However, that doesn't mean many in Trump's Administration aren't going to jail and some likely will go bankrupt trying to defend themselves even if they are acquitted.
For example, just not answering questions in the Senate Hearing it is possible that Coats and the Head of the NSA could theoretically be held in "Contempt of Congress" at this point for not answering questions that they had no legal reason not to. If you look at the faces of Coats and the Naval NSA head you could see how the courage of their convictions they both knew might cost them jail time.
This is what happened during the Nixon resignation too.
begin quote from:
- In the aftermath of Richard Nixon's resignation, Watergate continued to claim ... John Erlichman (White House staff), resigned 30 April 1973, subsequently jailed.
- The Watergate Seven has two meanings: (1) it refers to the five men caught June 17, 1972 ... P. Weicker, Jr.'s indicating that one of the men in Watergate bugging case had been ordered in the spring of 1972 ... Nixon revealed much later that he would not grant amnesty to the Watergate Seven because, if he did so, Nixon ...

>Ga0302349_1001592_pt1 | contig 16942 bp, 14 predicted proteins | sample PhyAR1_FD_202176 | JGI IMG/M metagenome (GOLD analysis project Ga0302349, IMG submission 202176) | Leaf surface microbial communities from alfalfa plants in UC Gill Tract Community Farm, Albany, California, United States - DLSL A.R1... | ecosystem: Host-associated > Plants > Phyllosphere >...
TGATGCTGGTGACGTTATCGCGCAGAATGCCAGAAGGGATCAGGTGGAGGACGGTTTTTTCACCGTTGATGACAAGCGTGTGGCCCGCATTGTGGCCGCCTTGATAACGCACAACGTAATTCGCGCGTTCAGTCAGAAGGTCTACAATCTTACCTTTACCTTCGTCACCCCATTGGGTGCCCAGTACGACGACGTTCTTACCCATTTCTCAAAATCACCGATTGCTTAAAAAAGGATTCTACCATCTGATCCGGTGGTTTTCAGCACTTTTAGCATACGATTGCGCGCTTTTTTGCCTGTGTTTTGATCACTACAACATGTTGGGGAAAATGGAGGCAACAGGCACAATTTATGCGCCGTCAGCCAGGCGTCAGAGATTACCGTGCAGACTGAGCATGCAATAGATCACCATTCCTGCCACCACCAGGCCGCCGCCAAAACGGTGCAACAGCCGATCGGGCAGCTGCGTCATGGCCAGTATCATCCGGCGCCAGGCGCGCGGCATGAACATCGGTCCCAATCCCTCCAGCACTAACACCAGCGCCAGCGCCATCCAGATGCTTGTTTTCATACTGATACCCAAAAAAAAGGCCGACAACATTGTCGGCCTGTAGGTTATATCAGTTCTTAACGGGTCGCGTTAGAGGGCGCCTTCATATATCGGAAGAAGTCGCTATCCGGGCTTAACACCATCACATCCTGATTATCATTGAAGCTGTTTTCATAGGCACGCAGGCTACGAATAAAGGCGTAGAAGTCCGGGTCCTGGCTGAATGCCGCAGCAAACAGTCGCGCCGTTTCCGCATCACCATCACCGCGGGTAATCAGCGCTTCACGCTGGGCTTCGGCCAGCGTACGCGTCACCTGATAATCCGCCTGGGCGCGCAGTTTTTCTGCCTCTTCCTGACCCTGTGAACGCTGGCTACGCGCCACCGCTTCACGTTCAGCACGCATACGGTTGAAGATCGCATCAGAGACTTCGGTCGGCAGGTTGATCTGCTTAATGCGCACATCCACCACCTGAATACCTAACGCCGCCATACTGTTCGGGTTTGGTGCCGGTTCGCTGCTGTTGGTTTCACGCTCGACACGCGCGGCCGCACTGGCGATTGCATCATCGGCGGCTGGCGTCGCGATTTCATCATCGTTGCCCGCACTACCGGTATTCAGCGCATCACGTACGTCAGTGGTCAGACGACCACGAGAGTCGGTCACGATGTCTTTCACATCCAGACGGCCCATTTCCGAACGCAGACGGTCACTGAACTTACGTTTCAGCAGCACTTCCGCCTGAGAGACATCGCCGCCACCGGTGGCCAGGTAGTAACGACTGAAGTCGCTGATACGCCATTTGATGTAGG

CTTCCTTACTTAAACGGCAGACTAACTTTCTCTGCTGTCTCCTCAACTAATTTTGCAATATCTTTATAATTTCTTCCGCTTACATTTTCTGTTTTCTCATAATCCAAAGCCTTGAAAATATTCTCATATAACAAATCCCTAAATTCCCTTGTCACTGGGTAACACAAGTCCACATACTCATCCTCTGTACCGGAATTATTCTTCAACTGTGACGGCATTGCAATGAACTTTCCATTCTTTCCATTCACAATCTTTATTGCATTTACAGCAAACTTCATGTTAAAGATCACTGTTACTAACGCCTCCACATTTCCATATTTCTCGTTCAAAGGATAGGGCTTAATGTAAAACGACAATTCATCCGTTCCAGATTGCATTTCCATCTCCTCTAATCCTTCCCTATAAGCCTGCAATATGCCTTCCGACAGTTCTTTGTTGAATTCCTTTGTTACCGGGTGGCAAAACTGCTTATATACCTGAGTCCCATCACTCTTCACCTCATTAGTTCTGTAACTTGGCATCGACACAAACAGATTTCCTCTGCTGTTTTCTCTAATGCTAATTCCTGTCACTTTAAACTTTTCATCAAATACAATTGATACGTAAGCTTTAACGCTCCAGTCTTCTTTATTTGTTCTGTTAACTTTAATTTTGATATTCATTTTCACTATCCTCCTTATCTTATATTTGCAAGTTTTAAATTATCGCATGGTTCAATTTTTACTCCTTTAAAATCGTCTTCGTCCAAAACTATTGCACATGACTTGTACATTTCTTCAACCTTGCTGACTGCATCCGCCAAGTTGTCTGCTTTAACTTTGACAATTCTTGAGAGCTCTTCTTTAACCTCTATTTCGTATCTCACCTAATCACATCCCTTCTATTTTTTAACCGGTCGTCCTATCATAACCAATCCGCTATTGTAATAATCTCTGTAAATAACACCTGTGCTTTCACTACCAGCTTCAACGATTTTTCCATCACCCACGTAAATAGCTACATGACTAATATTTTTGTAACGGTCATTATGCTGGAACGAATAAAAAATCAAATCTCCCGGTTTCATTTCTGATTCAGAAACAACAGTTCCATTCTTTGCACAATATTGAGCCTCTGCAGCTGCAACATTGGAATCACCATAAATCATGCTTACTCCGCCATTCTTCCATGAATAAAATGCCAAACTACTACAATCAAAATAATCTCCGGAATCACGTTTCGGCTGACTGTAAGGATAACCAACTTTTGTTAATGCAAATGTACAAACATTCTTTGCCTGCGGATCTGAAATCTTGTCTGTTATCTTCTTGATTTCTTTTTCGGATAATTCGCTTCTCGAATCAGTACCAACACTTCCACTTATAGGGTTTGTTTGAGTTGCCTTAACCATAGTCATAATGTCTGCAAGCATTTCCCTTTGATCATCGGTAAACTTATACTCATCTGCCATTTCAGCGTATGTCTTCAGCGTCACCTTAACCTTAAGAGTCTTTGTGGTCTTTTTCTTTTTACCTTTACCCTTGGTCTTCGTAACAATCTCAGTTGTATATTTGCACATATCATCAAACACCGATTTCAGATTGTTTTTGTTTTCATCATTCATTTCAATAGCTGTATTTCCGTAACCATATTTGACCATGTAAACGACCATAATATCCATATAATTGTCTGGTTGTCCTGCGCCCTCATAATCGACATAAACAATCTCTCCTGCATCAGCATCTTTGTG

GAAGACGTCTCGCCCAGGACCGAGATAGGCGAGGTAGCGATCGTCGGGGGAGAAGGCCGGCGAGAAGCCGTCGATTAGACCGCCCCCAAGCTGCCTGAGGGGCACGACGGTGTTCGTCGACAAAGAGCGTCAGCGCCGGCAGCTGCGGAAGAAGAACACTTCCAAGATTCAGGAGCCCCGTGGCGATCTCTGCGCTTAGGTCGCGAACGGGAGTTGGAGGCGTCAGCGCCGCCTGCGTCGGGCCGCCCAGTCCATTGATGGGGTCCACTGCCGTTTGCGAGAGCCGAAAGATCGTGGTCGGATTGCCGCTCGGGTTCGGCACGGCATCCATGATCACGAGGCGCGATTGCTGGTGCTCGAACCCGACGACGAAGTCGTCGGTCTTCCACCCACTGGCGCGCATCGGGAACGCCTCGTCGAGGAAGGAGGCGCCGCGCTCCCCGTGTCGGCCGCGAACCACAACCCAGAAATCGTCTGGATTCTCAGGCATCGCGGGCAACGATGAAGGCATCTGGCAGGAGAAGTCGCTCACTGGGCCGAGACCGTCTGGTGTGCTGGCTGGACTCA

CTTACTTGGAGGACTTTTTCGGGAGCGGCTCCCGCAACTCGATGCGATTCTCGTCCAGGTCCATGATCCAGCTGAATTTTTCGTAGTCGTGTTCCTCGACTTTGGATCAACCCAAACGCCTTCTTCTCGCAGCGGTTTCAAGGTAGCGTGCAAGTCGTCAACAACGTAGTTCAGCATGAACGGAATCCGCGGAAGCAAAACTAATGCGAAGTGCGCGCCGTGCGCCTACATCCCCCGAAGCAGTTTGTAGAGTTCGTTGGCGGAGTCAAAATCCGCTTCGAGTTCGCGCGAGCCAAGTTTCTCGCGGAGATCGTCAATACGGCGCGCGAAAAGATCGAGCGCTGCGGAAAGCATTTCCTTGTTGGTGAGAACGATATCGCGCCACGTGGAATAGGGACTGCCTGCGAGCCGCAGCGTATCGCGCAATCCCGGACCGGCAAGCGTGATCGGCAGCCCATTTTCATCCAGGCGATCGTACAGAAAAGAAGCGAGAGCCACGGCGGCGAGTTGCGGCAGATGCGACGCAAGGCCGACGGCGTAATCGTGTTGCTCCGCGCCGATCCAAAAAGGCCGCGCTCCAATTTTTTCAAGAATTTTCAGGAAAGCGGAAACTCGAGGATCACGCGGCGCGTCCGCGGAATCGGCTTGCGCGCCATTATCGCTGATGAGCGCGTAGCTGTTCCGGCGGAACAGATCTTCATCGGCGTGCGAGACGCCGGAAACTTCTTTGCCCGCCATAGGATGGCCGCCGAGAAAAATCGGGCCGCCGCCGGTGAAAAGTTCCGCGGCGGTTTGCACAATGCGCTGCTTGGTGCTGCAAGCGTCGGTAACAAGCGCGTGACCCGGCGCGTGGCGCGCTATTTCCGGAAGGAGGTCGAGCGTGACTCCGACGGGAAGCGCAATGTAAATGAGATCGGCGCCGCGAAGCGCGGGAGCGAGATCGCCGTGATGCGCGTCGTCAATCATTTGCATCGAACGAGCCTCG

Watergate Casualties and ConvictionsIn the aftermath of Richard Nixon’s resignation, Watergate continued to claim victims.
The final toll included:
- one presidential resignation
- one vice-presidential resignation – although Agnew’s crimes were unrelated to Watergate
- 40 government officials indicted or jailed
- H.R. Haldeman and John Erlichman (White House staff), resigned 30 April 1973, subsequently jailed
- John Dean (White House legal counsel), sacked 30 April 1973, subsequently jailed
- John Mitchell, Attorney-General and Chairman of the Committee to Re-elect the President (CREEP), jailed
- Howard Hunt and G. Gordon Liddy (ex-White House staff), planned the Watergate break-in, both jailed
- Charles Colson, special counsel to the President, jailed
- James McCord (Security Director of CREEP), jailed